All in all, an excellent experience. But there’s no reason it can’t happen again, just without all the rigamarole.

    BTW, great article.

  12. flora

    re: The headline is a bit deceptive; the real issue is not doing away with tenure, but changing the governance structure of the university to a corporate model, where the administrators run the institution, with the President as CEO, and faculty are at-will employees.

    Oh yes. This has been coming on for over 20 years. At first, we joked about it thinking it was a temporary academic admin fad and aberration. (Just as we thought the same about a neoliberal ascendancy.) We used to joke that a “For Sale” sign should be posted at the uni’s entrance drives. “See [stock broker of choice] for details.” We all laughed then, thinking the fad would soon blow over once its academic failures became obvious. Little did we know….

    My sadness that this development has endured can’t be expressed in a simple comment.

  13. John Emerson

    There was a junior college president something like 30 years ago (Portland Community College) who bragged about how his school was for the students, not the teachers, and didn’t even have a faculty lounge. IIRC 80% of the classes were taught by contract worker adjuncts. This president was highly admired.

    In fairness, this school was very affordable and had some excellent programs.

  14. ambrit

    The unspoken subtext of all this is what happens to the networking aspect of “higher education?”
    I watched the “networking” happen in ‘real time’ when I attended the Poison Ivy League University for a few years a way back when.
    How do the ambitious up and comers form networks and make alliances when face to face interaction is not available? Just think of Zoom Networking.

  15. Steve

    Just a little data point from Colorado: INTERM! Dean James White (a prof) wants to eliminate 50 TT positions at CU Boulder College of Arts and Sciences, replacing them with 25! lectures. There are currently 720 TT faculty and 200 lectures. Losing 50 TT lines is about a 7% decrease. Those new lectures (unemployed former profs?) represents a 25% increase.

    I don’t know the breakdown by schools and departments, but my own program (I completed MA in 2008, and Ph.D. in 2013) at CUB had not more than 10 TT faculty at any one time, despite our department’s large enrollment. Grad students were then teaching tons of recitation sections, and some upper division cores.

    It will be interesting to see if this goes anywhere, and, more importantly, which schools and departments lose TT faculty. I’m guessing many of the A&S faculty are housed in Boulder’s world-renowned Sciences programs, the rest spread out across the myriad little sectors of A&S. Sciences will be spared debilitating cuts because they generate a lot of research dollars and, with nod to Bourdieu, “cultural capital”. Smaller, less profitable, programs will be cut to bone, with the hope that they die a “natural” death so no one has blood on their hands.

  16. Diuretical

    I’ve worked as a clinical faculty member in a department of medicine for about 13 years now, and in that time the university does seem to evolved into a branding exercise, rather than a material support for either research or teaching. Support for both does exist, but for the bulk of the faculty, it’s a less than 10% side hustle to their clinical work. When I look at immensely talented MD/PHDs going hungry, I do wonder why universities haven’t gone MMT rather than MBA, and just agreed to provide sane and stable funding to everyone.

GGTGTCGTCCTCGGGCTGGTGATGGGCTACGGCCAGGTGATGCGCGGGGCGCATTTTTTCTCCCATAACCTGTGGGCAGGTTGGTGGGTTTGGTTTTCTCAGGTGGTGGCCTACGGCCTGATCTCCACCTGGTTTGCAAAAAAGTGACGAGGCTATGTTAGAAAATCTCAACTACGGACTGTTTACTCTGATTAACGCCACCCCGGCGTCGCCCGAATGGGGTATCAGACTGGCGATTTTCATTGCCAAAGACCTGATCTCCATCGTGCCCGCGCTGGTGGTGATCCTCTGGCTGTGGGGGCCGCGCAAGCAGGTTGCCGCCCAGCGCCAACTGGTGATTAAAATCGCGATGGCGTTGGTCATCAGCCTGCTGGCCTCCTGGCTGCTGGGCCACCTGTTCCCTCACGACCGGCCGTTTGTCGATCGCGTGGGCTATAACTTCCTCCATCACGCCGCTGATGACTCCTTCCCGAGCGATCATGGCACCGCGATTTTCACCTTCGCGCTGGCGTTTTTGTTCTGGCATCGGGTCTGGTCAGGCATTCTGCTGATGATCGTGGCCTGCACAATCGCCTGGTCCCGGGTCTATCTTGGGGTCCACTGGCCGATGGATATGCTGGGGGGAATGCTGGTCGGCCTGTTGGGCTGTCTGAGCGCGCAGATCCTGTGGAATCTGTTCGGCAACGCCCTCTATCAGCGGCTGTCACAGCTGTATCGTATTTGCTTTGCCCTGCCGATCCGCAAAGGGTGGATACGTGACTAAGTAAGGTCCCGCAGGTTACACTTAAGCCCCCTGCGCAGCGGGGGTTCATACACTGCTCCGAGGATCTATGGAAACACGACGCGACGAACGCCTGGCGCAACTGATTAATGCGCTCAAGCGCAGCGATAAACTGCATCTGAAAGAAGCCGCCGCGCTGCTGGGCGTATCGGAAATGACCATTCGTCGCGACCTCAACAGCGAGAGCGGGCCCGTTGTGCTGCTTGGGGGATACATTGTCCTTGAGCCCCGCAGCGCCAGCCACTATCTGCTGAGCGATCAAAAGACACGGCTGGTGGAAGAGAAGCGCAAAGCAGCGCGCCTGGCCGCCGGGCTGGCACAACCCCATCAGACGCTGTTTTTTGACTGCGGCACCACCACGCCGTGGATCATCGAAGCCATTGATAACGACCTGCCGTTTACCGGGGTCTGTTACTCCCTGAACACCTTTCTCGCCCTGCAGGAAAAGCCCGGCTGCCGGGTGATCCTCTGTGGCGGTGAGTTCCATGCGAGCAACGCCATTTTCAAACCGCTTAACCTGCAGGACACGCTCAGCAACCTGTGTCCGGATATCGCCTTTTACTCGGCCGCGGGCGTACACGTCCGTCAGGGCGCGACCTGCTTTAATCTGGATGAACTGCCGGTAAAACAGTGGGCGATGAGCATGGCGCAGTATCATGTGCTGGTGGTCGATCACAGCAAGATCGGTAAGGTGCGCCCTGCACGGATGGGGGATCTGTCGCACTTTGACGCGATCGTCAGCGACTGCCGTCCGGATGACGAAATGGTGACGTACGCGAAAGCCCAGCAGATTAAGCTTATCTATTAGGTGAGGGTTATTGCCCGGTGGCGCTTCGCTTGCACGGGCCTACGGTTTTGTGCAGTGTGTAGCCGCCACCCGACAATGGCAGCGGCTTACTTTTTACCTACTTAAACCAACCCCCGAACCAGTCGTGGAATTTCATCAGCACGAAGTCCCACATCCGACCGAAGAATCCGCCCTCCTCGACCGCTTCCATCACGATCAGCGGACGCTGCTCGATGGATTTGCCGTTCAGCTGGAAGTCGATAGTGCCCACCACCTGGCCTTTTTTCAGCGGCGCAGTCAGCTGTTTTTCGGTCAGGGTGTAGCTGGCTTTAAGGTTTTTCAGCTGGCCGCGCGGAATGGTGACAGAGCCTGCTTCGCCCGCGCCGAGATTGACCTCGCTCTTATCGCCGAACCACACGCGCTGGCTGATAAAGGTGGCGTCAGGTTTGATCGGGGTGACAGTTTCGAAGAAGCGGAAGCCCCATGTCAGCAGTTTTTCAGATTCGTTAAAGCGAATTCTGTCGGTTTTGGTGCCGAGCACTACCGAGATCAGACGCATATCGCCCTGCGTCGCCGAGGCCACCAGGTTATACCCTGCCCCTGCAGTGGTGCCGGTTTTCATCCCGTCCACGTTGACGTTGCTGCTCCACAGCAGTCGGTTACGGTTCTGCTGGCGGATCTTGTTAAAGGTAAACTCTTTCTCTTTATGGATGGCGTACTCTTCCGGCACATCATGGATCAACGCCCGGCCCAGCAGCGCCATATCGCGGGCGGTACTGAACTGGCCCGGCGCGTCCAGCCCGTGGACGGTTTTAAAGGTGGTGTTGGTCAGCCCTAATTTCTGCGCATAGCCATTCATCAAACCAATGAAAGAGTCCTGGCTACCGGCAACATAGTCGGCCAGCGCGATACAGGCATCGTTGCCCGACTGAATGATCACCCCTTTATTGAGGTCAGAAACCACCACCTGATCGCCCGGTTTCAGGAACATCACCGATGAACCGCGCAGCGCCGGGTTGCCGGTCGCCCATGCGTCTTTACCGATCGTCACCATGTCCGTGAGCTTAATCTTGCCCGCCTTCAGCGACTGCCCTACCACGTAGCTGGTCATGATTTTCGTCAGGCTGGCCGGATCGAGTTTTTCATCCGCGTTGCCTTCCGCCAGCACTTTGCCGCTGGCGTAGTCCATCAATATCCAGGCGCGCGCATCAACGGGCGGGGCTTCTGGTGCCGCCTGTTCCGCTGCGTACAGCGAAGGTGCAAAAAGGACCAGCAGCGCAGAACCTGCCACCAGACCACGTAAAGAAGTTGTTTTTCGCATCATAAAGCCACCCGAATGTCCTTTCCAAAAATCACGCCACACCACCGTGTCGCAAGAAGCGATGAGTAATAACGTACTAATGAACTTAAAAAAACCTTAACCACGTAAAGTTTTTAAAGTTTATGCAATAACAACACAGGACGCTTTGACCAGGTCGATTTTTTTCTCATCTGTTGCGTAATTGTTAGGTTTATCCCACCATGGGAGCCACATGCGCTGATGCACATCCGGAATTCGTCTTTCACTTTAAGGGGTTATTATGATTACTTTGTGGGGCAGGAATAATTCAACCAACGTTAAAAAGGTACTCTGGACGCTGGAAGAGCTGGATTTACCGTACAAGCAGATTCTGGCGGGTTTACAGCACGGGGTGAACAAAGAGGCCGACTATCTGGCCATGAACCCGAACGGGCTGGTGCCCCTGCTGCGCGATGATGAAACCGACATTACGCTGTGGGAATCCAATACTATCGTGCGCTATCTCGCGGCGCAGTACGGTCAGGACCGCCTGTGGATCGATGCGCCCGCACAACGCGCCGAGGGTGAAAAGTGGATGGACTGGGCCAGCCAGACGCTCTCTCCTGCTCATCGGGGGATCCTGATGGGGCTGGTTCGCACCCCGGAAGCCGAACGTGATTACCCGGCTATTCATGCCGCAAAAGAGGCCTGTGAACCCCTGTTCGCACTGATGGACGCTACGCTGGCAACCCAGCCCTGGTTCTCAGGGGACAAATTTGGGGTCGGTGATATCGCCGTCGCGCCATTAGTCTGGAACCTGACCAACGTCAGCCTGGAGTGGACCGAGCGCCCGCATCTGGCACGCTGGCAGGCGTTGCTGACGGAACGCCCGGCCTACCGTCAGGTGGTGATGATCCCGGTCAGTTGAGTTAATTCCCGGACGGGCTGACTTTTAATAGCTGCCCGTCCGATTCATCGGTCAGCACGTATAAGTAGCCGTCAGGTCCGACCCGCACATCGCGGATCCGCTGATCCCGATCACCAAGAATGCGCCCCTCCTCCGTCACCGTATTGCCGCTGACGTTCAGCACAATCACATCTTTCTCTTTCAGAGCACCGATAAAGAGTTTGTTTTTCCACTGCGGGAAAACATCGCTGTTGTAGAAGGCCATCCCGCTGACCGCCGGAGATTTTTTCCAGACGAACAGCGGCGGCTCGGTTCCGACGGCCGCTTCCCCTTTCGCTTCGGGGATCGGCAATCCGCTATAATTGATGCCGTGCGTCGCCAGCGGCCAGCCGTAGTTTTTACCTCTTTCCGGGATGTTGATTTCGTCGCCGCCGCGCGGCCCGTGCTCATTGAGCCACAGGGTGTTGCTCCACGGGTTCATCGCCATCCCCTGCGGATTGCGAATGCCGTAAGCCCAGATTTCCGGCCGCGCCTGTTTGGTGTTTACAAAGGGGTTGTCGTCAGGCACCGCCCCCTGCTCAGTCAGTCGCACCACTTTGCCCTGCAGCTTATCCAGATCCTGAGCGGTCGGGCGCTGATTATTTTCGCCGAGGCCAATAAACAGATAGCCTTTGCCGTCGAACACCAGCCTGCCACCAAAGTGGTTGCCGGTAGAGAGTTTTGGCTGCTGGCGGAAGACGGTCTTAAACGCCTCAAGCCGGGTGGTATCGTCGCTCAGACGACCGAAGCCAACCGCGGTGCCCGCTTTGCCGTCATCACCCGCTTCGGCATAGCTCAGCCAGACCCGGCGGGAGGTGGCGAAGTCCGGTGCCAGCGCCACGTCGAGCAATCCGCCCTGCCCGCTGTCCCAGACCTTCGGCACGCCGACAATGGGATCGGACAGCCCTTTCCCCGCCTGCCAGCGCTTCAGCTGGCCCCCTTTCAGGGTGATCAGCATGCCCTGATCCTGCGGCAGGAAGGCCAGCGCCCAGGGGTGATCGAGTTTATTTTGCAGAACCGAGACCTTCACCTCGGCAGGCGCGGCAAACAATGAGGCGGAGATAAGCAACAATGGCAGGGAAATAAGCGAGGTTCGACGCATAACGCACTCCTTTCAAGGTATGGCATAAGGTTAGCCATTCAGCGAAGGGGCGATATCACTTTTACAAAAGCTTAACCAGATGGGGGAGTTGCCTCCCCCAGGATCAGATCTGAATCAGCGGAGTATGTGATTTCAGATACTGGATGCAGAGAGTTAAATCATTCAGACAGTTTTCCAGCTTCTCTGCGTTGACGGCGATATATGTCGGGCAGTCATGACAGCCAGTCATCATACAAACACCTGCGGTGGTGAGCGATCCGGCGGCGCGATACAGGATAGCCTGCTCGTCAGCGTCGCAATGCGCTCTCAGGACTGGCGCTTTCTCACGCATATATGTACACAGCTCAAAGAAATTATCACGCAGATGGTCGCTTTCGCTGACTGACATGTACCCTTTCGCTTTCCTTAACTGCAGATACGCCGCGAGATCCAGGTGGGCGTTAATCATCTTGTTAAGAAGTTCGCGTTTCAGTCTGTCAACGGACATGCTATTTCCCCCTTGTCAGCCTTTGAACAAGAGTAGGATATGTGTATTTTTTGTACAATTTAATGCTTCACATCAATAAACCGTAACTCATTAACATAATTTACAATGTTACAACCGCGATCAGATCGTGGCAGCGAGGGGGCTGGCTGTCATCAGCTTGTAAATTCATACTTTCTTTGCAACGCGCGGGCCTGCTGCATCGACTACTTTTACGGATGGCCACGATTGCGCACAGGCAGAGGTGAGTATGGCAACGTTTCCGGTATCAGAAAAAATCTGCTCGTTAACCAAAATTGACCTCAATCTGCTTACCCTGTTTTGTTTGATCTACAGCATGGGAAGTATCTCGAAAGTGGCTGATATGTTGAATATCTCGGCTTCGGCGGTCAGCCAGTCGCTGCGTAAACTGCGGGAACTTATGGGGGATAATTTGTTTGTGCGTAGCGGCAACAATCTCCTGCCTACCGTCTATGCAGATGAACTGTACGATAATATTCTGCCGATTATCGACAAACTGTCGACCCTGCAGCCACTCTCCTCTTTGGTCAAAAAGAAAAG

17. Jeremy Grimm

    Training versus Education is a strange matter to consider in a discussion about college. Training was something learned on the job through experience working with older employees skilled at the task. Education was a reshaping of the mind.

    The first inroads on this separation between training and Education began with credentialing and licensing and other efforts to restrain entry into the so-called professions and some special trades. As jobs in the trades and factories along with the productive capital equipment traveled far far away, jobs in the professions became more specialized spawning ever more special credentials and licenses. Large monopoly sellers swallowed up the wholesale and retail markets and reshaped those jobs. Large businesses preyed upon smaller businesses in a long chain of big fish eating smaller fish turning small entrepreneurs into managers, franchise holders, or unemployed.

    Through these times the college system adopted the German system of Government supported research Universities to fund research supporting the Military Industrial Complex[MIC]. But as the Government diverted those money flows directly into the contracts that fed the MIC Cartels the money tended to remain in the MIC Cartels. The college system began selling its research capacities to Industry to make up for some of the lost cash flows. Around these times it became clear that all decisions were best made by Markets. This epiphany inspired the restructuring of our Politics, Economy, Education, Science, and our very concepts of Society and self.

    Why such concern now over a more refined Market organization of college? It is just a next step in Progress toward a totally Neoliberal World. [I hope the ‘/s’ hardly need be appended to my comment.

    1. JBird4049

      Purpose as said by vlade
      >>>I.e. it was to give you both the context (history, literature, science etc.) and the tools of thinking to deal with the politics.

      Currently done as said by Jeremy Grimm
      >>>This epiphany inspired the restructuring of our Politics, Economy, Education, Science, and our very concepts of Society and self.

      I think this rather explains why the bachelor’s degree in political economy is so bleeping rare. Getting a liberal arts degree is much harder than getting mindfraked with a degree in economics.

  18. Fresh Cream